A "Puff" Piece about Dikembe's Chicago Bowls EP
In “honor” of the widely celebrated, love-it-or-hate-it unofficial holiday that is 4/20, I wanted to take the opportunity to discuss and commend one of my favorite EPs in recent memory, Dikembe’s Chicago Bowls. Punny references to both Chicago basketball legends and weed culture aside, the 4-track EP is a brilliant introduction to the Gainesville quartet’s take on punk-via-late-90s emo sentiment, and a fitting lead-up to their debut full-length release, 2012’s Broad Shoulders.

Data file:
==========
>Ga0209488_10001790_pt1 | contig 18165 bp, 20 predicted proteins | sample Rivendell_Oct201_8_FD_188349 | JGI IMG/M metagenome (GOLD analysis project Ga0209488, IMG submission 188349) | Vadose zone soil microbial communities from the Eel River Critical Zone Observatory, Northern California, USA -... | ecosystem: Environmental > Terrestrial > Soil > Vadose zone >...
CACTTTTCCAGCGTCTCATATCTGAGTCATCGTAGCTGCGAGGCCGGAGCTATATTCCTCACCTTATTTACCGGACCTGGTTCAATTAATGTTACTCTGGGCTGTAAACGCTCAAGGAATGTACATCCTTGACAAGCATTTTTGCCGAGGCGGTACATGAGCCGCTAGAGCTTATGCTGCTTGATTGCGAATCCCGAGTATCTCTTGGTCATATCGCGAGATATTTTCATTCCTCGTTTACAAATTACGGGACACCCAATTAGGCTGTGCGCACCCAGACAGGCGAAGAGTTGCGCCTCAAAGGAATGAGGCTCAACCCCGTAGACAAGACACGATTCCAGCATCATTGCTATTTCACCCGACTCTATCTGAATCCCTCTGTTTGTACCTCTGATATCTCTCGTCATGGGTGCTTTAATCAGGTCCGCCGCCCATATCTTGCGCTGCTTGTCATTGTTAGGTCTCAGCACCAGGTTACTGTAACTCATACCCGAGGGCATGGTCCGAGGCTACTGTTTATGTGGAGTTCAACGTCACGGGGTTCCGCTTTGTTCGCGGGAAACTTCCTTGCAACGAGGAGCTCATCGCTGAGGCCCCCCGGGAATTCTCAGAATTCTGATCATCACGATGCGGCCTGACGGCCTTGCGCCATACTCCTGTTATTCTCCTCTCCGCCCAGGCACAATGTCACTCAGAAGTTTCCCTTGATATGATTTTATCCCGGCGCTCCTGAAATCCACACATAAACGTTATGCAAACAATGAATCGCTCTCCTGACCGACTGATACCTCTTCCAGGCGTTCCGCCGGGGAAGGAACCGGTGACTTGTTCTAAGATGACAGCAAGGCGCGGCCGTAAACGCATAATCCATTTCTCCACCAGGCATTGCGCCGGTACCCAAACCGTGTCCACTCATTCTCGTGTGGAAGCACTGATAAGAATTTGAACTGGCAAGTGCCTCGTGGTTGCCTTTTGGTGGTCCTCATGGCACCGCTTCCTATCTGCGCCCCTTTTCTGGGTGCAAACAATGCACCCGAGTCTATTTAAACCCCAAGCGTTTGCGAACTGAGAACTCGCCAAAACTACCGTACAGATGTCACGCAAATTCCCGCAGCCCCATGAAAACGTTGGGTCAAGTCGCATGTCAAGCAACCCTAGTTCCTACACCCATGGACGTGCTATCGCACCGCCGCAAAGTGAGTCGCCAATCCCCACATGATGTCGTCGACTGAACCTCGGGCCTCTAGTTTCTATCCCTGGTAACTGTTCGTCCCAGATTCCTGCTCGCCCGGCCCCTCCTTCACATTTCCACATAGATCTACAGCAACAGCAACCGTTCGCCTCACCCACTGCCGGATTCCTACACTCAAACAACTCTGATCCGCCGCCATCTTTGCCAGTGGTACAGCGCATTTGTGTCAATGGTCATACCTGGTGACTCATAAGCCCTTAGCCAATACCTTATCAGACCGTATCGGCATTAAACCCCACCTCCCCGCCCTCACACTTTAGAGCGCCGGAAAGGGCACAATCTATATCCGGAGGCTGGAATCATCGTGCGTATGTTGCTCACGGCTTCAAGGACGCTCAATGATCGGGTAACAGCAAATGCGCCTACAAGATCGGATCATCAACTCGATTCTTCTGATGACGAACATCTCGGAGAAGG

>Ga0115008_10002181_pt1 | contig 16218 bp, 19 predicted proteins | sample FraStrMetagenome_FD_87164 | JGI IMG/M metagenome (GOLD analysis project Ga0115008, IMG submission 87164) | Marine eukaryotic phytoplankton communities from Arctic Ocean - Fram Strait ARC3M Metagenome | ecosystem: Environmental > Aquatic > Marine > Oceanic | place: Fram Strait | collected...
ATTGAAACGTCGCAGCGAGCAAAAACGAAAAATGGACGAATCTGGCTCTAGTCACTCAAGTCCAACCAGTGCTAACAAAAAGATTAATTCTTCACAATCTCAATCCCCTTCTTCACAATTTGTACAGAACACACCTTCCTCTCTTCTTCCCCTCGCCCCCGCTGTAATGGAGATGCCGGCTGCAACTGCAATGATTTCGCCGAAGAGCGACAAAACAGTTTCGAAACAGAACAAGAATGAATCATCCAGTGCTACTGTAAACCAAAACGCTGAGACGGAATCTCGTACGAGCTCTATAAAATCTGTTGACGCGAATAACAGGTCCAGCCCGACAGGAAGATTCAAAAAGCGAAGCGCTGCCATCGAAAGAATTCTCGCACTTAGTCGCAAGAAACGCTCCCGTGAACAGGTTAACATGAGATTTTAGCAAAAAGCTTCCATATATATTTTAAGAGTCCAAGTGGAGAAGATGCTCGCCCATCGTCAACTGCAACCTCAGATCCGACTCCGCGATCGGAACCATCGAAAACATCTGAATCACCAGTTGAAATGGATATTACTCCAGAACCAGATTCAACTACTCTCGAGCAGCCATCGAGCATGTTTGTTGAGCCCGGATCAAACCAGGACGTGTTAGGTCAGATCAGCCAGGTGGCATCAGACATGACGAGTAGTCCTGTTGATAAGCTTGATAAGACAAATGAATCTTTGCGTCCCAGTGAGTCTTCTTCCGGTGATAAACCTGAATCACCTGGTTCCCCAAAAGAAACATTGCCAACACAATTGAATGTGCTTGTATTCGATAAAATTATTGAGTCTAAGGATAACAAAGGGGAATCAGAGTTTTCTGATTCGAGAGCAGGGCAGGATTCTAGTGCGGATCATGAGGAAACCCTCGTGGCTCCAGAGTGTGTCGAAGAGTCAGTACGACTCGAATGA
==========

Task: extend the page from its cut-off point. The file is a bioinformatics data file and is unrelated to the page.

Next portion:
From the EP’s introduction, complete with a Freaks and Geeks soundbite, the band barrels through four tracks in less than 10 minutes, leaving behind one of 2011’s best songs in second track “Luc Bongley,” and showcasing what is so impressive about Dikembe. Their sound isn’t indefinable necessarily, it simply moves easily into and out of genres and scenes without ever feeling like it could be pigeonholed to one style. The vocals are nasally without being whiny, the riffs are melodic without being noodle-y, and the lyrics are relatable without too much simplicity. Chicago Bowls succeeds by maintaining a level of effortlessness due to the casual, silly vibe of its song titles, and yet, upon deeper examination (and countless listens to Broad Shoulders), Chicago Bowls should be regarded for what it is, a sincere band just having a bit of fun on their first EP.